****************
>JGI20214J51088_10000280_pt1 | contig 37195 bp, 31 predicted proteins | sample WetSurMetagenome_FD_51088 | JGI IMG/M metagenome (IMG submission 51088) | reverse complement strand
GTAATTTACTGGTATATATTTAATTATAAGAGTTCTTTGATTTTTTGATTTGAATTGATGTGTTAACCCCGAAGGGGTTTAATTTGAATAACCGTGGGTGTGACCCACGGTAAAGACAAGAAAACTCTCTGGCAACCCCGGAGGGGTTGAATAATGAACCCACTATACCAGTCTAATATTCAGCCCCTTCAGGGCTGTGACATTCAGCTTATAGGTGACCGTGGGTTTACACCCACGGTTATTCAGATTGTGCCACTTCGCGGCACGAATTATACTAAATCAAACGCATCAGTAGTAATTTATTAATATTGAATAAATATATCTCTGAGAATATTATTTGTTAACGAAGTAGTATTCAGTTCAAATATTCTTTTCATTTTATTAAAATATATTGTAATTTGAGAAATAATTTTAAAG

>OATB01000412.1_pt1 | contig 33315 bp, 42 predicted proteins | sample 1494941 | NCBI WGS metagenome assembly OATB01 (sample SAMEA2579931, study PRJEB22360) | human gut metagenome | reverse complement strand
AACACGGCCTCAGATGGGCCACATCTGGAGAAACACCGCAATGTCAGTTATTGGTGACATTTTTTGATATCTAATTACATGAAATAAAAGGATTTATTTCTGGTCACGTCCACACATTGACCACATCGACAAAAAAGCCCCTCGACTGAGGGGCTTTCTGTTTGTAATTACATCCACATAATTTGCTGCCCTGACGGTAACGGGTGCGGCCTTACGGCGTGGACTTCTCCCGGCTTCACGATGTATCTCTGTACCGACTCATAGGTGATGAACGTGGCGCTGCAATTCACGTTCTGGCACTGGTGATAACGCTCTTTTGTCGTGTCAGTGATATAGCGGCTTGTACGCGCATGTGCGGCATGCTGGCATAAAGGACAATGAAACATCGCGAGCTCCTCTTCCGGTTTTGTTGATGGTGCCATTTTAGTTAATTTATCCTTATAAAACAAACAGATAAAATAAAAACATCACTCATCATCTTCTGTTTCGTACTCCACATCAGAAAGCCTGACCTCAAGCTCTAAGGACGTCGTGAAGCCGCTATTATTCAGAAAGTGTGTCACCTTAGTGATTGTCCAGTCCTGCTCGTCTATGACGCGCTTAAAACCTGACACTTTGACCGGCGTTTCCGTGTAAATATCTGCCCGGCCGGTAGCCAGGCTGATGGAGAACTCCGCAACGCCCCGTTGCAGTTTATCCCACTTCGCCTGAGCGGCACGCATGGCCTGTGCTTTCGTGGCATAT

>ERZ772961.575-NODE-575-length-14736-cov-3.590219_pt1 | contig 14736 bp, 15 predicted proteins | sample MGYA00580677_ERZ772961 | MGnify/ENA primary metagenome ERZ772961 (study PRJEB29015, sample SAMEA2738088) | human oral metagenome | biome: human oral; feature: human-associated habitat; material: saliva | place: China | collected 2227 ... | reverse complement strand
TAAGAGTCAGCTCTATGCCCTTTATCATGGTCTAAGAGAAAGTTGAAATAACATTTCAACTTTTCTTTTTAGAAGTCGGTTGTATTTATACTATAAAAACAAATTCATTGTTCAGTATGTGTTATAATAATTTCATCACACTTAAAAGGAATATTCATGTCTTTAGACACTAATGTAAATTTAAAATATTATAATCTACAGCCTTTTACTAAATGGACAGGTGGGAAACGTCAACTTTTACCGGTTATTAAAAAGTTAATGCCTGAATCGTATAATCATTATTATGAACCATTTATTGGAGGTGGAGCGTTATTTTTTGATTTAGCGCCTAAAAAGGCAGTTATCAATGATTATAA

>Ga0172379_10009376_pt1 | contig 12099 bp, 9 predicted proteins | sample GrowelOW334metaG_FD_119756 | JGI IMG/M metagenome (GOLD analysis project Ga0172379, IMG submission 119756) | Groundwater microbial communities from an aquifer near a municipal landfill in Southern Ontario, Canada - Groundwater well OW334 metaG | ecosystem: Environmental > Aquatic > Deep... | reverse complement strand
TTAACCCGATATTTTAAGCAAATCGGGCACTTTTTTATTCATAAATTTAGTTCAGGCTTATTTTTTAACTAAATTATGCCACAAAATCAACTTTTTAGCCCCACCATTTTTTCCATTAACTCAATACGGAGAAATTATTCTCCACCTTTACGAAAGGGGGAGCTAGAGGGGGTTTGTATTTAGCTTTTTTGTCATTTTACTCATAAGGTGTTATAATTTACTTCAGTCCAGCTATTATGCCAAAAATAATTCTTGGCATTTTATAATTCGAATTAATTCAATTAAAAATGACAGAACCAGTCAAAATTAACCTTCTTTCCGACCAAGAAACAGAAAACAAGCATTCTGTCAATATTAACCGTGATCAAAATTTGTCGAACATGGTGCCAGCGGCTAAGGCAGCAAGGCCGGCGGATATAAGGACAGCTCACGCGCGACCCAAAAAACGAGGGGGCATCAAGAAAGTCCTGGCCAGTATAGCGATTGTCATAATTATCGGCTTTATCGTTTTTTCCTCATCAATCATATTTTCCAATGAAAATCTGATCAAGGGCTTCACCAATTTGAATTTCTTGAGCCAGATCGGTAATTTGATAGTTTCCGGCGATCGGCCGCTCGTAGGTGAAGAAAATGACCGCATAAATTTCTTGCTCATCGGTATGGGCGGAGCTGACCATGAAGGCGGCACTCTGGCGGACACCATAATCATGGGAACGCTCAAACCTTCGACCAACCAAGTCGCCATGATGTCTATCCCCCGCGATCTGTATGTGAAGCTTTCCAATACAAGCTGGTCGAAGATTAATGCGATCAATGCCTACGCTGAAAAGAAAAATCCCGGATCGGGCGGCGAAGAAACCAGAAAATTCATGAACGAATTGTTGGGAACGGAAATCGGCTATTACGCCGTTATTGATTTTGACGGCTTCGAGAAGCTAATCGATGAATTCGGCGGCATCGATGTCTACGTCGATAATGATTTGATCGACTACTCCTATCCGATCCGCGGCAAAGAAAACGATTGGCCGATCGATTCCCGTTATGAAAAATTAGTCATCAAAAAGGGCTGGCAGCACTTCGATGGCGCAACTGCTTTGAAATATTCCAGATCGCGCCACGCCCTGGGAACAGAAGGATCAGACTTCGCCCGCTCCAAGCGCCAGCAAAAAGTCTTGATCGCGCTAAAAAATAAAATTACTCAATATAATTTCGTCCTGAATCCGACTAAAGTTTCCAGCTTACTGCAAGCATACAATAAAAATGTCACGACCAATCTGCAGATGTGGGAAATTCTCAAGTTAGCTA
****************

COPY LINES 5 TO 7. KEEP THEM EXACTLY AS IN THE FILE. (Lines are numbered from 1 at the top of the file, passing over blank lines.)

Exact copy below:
>ERZ772961.575-NODE-575-length-14736-cov-3.590219_pt1 | contig 14736 bp, 15 predicted proteins | sample MGYA00580677_ERZ772961 | MGnify/ENA primary metagenome ERZ772961 (study PRJEB29015, sample SAMEA2738088) | human oral metagenome | biome: human oral; feature: human-associated habitat; material: saliva | place: China | collected 2227 ... | reverse complement strand
TAAGAGTCAGCTCTATGCCCTTTATCATGGTCTAAGAGAAAGTTGAAATAACATTTCAACTTTTCTTTTTAGAAGTCGGTTGTATTTATACTATAAAAACAAATTCATTGTTCAGTATGTGTTATAATAATTTCATCACACTTAAAAGGAATATTCATGTCTTTAGACACTAATGTAAATTTAAAATATTATAATCTACAGCCTTTTACTAAATGGACAGGTGGGAAACGTCAACTTTTACCGGTTATTAAAAAGTTAATGCCTGAATCGTATAATCATTATTATGAACCATTTATTGGAGGTGGAGCGTTATTTTTTGATTTAGCGCCTAAAAAGGCAGTTATCAATGATTATAA

>Ga0172379_10009376_pt1 | contig 12099 bp, 9 predicted proteins | sample GrowelOW334metaG_FD_119756 | JGI IMG/M metagenome (GOLD analysis project Ga0172379, IMG submission 119756) | Groundwater microbial communities from an aquifer near a municipal landfill in Southern Ontario, Canada - Groundwater well OW334 metaG | ecosystem: Environmental > Aquatic > Deep... | reverse complement strand